A 19th-century factory complex, where the world’s largest cotton thread company was headquartered until 1935, will become East Newark’s new town center when renovations are complete.
Scaffolding and cranes mark the beginning of the restoration of the Clark Thread Company Historic District, built along the banks of the Passaic River in 1875. Two buildings in the courtyard are being demolished before work begins on the facade, Kevin Catrambone, special projects manager for East Newark, told Jersey Digs.
The project, which is now called the East Newark Town Center, will offer more than 600 residences and 100,000 square feet of retail. The borough is counting on all this increased foot traffic to transform Central Avenue into a proper downtown corridor, Catrambone said.
“We believe it will help transform and reshape our community as a whole,” Catrambone said. “This is only the beginning — more development is on the way.”
The thread company, founded by two Scottish brothers George and William Clark, employed 1,000 people and spanned both sides of the river in the 1890s. By the time both brothers had died, the company merged with a competitor to form the world’s largest thread company. However, in 1935, the company moved south to cut operation costs. The complex was listed on the National Register of Historic Places in 1978.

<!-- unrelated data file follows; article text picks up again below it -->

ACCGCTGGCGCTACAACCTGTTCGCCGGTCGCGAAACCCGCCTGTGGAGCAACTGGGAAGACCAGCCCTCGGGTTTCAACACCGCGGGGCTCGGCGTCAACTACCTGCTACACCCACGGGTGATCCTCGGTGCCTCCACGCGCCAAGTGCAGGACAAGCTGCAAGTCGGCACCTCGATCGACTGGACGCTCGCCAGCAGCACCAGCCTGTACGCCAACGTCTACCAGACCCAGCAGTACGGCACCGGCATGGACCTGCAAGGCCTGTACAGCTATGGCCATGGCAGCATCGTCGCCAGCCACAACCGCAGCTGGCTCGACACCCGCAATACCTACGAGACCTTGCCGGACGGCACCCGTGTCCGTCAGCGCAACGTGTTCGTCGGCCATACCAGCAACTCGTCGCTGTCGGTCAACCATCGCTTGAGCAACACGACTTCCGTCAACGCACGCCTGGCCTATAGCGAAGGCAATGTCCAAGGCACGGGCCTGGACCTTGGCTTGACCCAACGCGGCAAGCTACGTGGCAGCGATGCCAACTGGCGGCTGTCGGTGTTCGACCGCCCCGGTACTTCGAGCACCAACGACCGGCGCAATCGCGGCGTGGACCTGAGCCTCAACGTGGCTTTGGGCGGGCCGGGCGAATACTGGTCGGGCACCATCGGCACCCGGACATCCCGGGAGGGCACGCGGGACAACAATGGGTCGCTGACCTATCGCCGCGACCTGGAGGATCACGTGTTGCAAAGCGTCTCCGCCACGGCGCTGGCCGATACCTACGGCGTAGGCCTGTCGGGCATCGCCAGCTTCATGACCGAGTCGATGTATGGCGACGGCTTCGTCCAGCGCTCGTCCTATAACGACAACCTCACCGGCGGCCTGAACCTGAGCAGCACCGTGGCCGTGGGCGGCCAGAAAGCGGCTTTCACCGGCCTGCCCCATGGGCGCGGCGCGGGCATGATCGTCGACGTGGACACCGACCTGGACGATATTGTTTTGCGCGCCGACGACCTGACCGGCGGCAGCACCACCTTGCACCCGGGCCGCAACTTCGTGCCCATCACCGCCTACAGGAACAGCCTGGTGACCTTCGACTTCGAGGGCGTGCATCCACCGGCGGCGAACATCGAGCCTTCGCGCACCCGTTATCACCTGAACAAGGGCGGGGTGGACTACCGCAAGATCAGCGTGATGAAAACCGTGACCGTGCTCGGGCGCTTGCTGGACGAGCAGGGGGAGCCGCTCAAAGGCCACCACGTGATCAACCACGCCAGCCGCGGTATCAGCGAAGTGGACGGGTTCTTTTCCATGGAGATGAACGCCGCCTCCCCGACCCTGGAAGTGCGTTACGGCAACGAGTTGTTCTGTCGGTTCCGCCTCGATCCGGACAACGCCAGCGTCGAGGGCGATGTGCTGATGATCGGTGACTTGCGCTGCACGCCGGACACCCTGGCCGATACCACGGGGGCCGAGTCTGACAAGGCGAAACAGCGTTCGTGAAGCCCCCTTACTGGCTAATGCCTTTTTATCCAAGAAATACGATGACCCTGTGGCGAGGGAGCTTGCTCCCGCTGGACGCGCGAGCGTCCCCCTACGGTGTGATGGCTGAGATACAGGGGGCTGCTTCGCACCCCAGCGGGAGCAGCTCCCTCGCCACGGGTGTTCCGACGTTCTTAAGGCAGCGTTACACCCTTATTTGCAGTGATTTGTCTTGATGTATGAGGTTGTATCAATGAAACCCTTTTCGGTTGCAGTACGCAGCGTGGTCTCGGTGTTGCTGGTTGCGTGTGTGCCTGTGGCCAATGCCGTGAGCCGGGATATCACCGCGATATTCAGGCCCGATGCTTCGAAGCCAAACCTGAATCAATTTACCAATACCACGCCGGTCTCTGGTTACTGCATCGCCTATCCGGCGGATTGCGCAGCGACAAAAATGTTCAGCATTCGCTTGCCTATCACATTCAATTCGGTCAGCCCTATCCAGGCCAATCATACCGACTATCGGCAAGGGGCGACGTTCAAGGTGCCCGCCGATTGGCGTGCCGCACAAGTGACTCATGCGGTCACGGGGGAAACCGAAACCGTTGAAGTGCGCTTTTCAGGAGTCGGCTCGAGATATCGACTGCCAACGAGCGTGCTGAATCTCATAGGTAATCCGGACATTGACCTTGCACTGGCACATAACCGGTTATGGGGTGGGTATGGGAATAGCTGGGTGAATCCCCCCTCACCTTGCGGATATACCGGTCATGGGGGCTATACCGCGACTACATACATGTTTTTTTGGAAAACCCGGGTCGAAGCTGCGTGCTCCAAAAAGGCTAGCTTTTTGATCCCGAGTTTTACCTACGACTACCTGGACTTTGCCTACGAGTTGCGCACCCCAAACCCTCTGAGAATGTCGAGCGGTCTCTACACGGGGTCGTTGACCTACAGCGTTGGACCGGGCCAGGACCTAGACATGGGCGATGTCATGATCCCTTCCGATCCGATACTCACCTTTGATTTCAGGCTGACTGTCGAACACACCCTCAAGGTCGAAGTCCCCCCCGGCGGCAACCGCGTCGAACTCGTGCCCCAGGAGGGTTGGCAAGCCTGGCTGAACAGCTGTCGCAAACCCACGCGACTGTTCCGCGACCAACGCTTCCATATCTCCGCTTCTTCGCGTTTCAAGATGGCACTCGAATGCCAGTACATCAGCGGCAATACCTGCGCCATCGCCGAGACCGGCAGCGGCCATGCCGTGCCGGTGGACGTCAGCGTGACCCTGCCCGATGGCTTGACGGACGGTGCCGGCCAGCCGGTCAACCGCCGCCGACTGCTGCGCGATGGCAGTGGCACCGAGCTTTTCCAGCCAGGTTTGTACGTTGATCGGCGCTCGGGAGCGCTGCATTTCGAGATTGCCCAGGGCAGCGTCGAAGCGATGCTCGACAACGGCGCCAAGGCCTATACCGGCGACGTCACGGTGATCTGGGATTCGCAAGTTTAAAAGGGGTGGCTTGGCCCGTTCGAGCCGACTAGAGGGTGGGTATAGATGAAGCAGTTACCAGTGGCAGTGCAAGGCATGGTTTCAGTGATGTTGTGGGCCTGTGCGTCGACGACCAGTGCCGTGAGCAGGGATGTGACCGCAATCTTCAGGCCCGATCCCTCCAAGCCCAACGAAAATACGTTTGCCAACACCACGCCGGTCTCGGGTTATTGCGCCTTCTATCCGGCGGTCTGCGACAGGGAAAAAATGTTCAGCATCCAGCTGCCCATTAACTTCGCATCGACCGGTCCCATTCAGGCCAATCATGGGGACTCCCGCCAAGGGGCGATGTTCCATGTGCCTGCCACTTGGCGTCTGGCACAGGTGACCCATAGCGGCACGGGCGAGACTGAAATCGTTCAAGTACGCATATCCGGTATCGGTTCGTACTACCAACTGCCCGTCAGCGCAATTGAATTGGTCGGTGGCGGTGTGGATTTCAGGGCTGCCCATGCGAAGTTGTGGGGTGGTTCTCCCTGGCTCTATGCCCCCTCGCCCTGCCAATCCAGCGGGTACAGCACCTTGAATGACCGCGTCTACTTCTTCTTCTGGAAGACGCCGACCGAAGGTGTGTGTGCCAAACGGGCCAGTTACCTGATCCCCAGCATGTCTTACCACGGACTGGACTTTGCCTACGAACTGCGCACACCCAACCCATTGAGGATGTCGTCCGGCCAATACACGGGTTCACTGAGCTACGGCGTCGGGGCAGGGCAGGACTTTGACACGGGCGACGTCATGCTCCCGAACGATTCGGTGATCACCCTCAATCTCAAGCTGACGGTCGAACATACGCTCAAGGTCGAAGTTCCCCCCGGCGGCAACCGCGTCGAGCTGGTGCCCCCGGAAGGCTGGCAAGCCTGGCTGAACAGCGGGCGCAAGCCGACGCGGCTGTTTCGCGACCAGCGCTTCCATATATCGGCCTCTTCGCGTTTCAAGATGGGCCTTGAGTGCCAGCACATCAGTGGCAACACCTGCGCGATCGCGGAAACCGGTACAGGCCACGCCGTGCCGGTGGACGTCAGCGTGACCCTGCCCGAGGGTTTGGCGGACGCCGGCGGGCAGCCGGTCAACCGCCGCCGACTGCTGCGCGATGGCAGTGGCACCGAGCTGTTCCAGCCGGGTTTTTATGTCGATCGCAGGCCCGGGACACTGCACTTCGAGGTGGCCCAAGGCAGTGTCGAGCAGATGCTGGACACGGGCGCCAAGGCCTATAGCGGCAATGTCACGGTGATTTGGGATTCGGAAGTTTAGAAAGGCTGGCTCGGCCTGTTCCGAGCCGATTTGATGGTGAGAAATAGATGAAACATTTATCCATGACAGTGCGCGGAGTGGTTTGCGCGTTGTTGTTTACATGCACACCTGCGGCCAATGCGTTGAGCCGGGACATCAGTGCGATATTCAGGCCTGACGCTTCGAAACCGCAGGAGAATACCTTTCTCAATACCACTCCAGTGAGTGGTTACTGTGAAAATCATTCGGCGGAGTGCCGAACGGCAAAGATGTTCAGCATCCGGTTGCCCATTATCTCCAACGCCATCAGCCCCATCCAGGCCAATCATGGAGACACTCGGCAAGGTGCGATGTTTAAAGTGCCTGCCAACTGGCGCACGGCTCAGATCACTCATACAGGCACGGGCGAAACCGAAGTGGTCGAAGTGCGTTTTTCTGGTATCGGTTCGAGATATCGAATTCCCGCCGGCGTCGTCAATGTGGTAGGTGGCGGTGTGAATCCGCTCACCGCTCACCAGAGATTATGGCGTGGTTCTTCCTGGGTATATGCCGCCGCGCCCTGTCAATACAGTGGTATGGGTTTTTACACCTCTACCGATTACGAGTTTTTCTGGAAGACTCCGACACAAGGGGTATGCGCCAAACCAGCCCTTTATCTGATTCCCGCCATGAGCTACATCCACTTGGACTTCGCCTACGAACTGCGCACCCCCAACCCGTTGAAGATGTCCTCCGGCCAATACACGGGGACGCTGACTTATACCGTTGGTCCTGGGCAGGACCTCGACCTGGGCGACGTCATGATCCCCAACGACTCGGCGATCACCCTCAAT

A number of interesting period details still exist among the buildings. For example, a pulley-activated alarm that once alerted the night watchmen in the towers can be found on one of the buildings. On Grant Avenue, a factory building features a ghost sign with the initials “O.N.T.” which stands for the Clark company’s moniker “Our New Thread.” And along the north border of the complex are abandoned train tracks of the defunct Newark Branch of the Erie Railroad.
For those wishing to delve deeper into the history of the factory, the company’s co-owner, William Clark, lived across the river in Newark’s Mount Pleasant neighborhood. Clarke’s Gilded Age mansion at 346 Mount Prospect Avenue still exists and is used as the North Ward Center community house. It is one of the few buildings in Newark that belongs to Scottish immigrants.